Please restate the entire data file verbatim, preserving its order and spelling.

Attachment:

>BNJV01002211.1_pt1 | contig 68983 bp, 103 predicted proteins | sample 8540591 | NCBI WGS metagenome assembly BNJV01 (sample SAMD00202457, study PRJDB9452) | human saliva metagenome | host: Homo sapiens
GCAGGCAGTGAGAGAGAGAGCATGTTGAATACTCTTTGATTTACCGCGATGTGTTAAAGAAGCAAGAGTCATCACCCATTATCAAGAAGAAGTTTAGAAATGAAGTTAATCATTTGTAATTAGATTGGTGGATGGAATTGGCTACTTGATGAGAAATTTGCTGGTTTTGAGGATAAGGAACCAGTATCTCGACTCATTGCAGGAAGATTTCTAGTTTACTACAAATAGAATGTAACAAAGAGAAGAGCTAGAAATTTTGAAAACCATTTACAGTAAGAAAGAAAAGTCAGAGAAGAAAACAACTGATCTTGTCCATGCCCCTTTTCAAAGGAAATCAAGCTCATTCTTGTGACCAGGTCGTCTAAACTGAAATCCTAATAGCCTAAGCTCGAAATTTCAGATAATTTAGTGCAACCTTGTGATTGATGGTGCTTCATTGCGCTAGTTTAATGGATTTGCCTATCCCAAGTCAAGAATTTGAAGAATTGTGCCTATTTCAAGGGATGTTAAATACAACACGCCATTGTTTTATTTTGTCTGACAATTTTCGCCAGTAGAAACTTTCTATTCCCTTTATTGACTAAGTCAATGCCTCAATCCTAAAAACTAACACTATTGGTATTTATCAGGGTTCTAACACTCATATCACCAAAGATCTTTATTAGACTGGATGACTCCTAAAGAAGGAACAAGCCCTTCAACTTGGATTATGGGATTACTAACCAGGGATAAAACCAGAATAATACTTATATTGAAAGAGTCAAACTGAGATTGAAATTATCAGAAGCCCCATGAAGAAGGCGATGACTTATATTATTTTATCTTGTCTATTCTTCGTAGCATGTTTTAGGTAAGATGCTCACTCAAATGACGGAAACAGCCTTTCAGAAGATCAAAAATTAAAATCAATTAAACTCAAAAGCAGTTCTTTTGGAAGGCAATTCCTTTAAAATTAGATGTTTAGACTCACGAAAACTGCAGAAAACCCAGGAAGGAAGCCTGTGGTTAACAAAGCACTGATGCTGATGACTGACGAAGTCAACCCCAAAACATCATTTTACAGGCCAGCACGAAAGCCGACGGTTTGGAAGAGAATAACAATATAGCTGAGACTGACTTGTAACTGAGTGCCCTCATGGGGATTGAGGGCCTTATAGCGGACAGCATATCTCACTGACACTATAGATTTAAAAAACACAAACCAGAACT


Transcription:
>BNJV01002211.1_pt1 | contig 68983 bp, 103 predicted proteins | sample 8540591 | NCBI WGS metagenome assembly BNJV01 (sample SAMD00202457, study PRJDB9452) | human saliva metagenome | host: Homo sapiens
GCAGGCAGTGAGAGAGAGAGCATGTTGAATACTCTTTGATTTACCGCGATGTGTTAAAGAAGCAAGAGTCATCACCCATTATCAAGAAGAAGTTTAGAAATGAAGTTAATCATTTGTAATTAGATTGGTGGATGGAATTGGCTACTTGATGAGAAATTTGCTGGTTTTGAGGATAAGGAACCAGTATCTCGACTCATTGCAGGAAGATTTCTAGTTTACTACAAATAGAATGTAACAAAGAGAAGAGCTAGAAATTTTGAAAACCATTTACAGTAAGAAAGAAAAGTCAGAGAAGAAAACAACTGATCTTGTCCATGCCCCTTTTCAAAGGAAATCAAGCTCATTCTTGTGACCAGGTCGTCTAAACTGAAATCCTAATAGCCTAAGCTCGAAATTTCAGATAATTTAGTGCAACCTTGTGATTGATGGTGCTTCATTGCGCTAGTTTAATGGATTTGCCTATCCCAAGTCAAGAATTTGAAGAATTGTGCCTATTTCAAGGGATGTTAAATACAACACGCCATTGTTTTATTTTGTCTGACAATTTTCGCCAGTAGAAACTTTCTATTCCCTTTATTGACTAAGTCAATGCCTCAATCCTAAAAACTAACACTATTGGTATTTATCAGGGTTCTAACACTCATATCACCAAAGATCTTTATTAGACTGGATGACTCCTAAAGAAGGAACAAGCCCTTCAACTTGGATTATGGGATTACTAACCAGGGATAAAACCAGAATAATACTTATATTGAAAGAGTCAAACTGAGATTGAAATTATCAGAAGCCCCATGAAGAAGGCGATGACTTATATTATTTTATCTTGTCTATTCTTCGTAGCATGTTTTAGGTAAGATGCTCACTCAAATGACGGAAACAGCCTTTCAGAAGATCAAAAATTAAAATCAATTAAACTCAAAAGCAGTTCTTTTGGAAGGCAATTCCTTTAAAATTAGATGTTTAGACTCACGAAAACTGCAGAAAACCCAGGAAGGAAGCCTGTGGTTAACAAAGCACTGATGCTGATGACTGACGAAGTCAACCCCAAAACATCATTTTACAGGCCAGCACGAAAGCCGACGGTTTGGAAGAGAATAACAATATAGCTGAGACTGACTTGTAACTGAGTGCCCTCATGGGGATTGAGGGCCTTATAGCGGACAGCATATCTCACTGACACTATAGATTTAAAAAACACAAACCAGAACT